Social Media in Kenya – Part 1

I arrived in Nairobi, otherwise known as Silicon Savannah, early yesterday morning. Whilst I am here I am meeting a number of influential people to discuss the use of social media and digital technologies in Kenya. Last year Kenya celebrated 50 years of independence and Mark Kaigwa, wrote a piece in the Guardian about the rapidly changing social media landscape. He ends the article by saying “the next 50 years will be transformed by personal technology, concerned citizens and the media.” I do not doubt this, in fact, one of the things that I will explore whilst here is how different social media might be in 5 years time. I will be discussing this and more at an event this Thursday.

Before I set off I carried out some basic research into internet/mobile statistics in Kenya compared to the UK.

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Source: CCK, Ofcom

In 2013, Kenya had the 6th largest number of Facebook accounts after Egypt, South Africa, Nigeria, Morocco, Algeria and Tunisia.


According to the most popular Facebook sites are Safaricom, OLX, Airtel, Samsung, Durex and Dettol. I was really surprised by this, three mobile companies, the Kenyan equivalent of Gumtree and then one company manufacturing condoms and the other disinfectant. The mobile companies I understand as the most popular Facebook sites in neighbouring Uganda are all telecommunications companies, but I’d love to know more about the success behind Durex and Dettol.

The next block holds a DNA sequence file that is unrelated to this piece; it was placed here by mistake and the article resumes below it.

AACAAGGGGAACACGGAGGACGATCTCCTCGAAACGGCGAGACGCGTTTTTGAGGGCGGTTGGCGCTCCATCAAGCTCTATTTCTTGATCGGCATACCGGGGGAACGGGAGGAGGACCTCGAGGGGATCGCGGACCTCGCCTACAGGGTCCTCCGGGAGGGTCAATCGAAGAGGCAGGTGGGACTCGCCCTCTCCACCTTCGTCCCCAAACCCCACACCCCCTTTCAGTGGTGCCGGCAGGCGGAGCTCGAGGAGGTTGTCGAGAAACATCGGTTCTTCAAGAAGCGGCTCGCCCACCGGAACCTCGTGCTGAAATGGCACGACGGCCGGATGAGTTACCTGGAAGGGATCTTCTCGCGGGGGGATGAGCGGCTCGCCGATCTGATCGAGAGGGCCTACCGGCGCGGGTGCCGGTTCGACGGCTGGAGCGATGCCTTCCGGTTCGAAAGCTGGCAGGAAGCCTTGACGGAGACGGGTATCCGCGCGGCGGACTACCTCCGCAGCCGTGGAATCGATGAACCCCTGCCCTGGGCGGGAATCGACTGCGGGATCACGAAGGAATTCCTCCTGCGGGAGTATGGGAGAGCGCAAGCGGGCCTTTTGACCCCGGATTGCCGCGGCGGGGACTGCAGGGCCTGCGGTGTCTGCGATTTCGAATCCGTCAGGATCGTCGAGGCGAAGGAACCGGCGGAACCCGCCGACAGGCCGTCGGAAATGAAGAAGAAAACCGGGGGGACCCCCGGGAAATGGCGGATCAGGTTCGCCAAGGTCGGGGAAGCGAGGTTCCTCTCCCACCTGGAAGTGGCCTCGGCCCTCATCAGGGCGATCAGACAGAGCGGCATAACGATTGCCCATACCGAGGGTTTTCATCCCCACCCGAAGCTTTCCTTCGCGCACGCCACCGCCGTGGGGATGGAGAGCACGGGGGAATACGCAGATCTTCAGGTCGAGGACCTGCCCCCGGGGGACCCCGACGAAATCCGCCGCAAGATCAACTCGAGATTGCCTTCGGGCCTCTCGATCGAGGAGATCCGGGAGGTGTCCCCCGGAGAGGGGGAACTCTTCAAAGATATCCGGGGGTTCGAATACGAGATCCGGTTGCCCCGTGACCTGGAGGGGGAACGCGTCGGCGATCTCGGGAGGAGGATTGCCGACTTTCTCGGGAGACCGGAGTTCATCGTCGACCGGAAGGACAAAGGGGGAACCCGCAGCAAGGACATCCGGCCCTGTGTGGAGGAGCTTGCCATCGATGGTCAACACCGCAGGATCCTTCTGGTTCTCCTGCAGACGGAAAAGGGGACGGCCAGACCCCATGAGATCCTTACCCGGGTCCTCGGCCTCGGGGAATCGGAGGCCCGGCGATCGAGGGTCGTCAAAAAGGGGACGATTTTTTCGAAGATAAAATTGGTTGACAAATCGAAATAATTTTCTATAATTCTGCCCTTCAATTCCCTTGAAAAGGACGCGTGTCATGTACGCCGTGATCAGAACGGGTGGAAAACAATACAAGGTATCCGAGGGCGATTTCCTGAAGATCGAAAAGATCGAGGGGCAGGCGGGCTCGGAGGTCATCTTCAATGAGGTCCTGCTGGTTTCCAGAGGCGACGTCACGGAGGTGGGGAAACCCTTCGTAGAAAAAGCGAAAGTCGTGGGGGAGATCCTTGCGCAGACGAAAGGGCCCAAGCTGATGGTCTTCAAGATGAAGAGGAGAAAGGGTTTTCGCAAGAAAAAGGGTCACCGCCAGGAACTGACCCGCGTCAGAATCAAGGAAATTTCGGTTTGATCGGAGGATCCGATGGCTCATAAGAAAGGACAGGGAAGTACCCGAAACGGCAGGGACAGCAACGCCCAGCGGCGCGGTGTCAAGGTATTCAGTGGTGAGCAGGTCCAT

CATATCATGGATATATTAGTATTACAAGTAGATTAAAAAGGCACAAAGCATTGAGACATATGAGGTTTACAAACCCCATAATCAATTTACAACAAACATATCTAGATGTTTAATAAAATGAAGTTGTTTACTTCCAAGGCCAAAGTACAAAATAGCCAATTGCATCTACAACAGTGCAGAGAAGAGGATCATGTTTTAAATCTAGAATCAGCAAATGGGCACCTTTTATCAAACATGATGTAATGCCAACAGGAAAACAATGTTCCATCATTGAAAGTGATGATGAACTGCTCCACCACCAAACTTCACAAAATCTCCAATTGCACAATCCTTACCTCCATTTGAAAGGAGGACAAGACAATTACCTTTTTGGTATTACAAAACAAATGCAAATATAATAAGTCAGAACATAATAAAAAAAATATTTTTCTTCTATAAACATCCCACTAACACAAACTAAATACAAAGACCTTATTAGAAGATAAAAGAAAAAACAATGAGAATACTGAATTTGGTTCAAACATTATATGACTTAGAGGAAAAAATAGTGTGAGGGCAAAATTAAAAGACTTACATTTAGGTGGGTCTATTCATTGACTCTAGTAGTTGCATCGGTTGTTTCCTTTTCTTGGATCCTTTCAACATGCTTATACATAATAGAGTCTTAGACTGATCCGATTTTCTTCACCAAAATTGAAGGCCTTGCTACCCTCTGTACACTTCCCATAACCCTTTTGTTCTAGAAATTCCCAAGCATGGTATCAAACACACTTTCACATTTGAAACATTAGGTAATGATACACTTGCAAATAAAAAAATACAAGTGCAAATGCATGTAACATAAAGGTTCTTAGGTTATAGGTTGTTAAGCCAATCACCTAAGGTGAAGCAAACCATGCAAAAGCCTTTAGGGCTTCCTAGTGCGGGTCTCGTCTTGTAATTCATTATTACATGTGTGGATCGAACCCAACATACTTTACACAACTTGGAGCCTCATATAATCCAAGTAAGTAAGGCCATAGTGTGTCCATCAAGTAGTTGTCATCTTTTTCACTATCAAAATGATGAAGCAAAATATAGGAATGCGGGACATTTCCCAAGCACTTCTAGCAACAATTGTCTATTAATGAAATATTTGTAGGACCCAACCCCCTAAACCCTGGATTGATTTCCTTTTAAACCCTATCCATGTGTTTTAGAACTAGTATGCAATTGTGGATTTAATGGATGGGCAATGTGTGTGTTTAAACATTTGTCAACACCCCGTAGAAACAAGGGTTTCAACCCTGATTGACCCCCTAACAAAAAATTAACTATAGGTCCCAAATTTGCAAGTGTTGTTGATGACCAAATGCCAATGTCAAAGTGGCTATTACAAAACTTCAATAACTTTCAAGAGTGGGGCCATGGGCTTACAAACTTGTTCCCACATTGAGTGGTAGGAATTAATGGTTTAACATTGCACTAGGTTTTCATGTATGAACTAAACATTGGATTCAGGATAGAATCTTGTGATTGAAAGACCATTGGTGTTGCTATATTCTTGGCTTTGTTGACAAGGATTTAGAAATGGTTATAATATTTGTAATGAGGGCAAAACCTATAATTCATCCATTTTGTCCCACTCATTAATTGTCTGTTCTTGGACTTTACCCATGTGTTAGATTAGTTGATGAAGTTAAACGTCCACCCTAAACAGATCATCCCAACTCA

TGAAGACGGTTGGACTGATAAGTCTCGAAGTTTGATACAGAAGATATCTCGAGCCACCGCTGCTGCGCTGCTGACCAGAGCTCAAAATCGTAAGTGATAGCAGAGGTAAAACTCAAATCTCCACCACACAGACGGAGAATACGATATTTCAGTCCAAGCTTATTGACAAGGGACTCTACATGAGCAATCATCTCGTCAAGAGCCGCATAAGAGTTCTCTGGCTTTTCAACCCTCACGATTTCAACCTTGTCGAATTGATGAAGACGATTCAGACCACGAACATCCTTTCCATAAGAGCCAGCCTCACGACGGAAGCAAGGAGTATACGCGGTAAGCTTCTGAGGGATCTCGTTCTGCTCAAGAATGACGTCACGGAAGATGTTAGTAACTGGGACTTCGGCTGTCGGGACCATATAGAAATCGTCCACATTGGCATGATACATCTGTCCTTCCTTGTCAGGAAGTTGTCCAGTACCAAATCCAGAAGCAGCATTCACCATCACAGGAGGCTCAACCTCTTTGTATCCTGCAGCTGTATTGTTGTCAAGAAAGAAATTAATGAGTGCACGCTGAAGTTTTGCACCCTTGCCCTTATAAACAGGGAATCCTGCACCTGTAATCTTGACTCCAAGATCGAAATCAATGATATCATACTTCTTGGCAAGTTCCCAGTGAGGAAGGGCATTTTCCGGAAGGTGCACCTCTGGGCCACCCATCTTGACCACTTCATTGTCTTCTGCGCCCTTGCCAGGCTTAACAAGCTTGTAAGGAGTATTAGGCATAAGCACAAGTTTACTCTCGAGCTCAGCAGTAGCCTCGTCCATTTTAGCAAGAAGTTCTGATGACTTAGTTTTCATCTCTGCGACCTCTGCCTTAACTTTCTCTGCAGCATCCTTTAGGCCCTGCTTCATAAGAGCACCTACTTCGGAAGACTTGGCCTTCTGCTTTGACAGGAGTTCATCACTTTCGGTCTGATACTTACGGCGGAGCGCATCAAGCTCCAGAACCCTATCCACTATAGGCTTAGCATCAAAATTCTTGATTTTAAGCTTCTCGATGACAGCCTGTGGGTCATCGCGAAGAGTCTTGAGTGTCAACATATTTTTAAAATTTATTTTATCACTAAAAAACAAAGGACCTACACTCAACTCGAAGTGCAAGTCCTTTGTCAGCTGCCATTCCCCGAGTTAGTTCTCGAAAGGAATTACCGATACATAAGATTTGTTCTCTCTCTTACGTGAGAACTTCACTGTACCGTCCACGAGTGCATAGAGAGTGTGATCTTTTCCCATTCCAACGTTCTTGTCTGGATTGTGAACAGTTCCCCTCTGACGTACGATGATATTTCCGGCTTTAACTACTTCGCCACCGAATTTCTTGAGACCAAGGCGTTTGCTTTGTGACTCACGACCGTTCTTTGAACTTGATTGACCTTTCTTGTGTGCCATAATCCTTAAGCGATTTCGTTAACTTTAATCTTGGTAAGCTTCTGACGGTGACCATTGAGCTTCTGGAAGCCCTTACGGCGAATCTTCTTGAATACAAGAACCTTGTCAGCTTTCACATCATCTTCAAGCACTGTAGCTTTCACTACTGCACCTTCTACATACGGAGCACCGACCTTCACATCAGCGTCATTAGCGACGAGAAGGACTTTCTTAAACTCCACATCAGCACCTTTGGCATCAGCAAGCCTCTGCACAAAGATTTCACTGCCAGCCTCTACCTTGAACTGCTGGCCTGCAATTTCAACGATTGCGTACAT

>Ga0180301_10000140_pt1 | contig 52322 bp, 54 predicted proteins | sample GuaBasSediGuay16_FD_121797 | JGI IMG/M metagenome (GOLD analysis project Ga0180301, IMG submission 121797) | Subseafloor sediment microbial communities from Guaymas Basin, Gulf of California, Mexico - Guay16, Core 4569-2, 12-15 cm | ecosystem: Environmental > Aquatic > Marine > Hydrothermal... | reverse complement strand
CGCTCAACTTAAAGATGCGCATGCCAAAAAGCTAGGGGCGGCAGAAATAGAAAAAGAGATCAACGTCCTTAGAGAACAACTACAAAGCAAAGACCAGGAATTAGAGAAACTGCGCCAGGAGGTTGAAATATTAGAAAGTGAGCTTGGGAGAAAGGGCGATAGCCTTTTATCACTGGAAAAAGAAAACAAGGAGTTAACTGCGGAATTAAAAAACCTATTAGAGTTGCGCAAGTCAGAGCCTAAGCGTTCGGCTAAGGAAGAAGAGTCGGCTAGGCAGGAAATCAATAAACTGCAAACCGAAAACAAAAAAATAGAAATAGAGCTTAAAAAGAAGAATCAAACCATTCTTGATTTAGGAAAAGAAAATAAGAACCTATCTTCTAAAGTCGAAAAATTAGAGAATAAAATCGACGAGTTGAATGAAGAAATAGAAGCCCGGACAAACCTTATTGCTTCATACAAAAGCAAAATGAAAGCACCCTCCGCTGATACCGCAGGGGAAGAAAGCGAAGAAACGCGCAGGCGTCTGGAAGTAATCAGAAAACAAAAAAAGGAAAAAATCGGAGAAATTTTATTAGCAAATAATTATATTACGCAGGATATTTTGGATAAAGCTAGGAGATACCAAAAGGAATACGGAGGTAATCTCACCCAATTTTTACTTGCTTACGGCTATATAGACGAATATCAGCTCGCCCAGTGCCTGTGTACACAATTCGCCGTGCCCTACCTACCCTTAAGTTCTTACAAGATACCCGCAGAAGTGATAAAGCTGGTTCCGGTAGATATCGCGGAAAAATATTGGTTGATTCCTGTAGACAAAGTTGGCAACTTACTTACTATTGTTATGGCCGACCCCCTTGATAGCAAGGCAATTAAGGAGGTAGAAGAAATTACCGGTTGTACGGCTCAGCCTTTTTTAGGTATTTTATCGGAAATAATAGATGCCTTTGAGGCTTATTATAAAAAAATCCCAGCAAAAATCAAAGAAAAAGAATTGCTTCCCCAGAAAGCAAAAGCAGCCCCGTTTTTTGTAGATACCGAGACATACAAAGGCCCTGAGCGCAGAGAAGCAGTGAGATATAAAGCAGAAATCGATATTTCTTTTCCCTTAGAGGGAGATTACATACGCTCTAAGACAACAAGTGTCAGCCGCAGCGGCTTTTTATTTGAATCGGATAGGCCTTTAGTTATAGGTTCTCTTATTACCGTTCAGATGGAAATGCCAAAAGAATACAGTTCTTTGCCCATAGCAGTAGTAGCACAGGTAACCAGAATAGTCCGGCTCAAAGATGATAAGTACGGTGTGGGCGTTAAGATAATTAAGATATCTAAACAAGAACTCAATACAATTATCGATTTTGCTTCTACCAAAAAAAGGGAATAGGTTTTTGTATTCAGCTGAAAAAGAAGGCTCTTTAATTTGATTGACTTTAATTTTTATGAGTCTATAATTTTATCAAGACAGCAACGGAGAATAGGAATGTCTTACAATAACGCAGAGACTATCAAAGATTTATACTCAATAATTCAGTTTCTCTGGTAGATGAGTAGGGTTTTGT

The Dettol page is interesting – lots of pictures of cute babies combined with tips on nutrition, hygeine and family values as well as product promotion of course. The photos are predominantly middle class families shot in a cheesy, verging on sickly style, but they obviously work for this particular market.The Durex page is also image driven with some educational content and a lot of seductive photography. I do like their #TURNOFFTOTURNON campaign which reminds me of the recent Look Up video.

A recent survey on ‘How Africa Tweets’ unveiled the most active cities in Africa on Twitter. Like Facebook, Nairobi sits in 6th place after Johannesburg, Ekurhuleni, Cairo, Durban and Alexandria. Popular hashtags on the continent during the research (October – December 2013) include #KenyaAt50, #Kenya and #NairobiSC. 

On Saturday, Raila Odinga former Prime Minister, fondly referred to as Baba, returned to Nairobi after a two month visit to the US. The hastag #BabaWhileYouWereAway was trending on social media in the couple of weeks preceding Raila’s return with humourous suggestions on what the opposition leader should address on his return.


Twitter is gaining a reputation for opening channels of political discourse across the world, but from my two days in Kenya, I am convinced that Twitter is only accessible to the middle classes and elites here due to affordability. As Martin Scott professes in his recent book Media and Development “access to different media is sharply divided according to gender, ethnicity, rural/urban setting, socio-economic status and many other variables.” He cites a study from 2008 where the difference in average levels of television ownership in Kenya varied between 76% in Nairobi to 3% in the North Eastern Region. I am sure that research on social media usage in Kenya would uncover similar inequalities. However, with the $50 smartphone due for release in January 2015 things could change quite dramatically over the next five years.


Look out for more thoughts on social media in the coming days….


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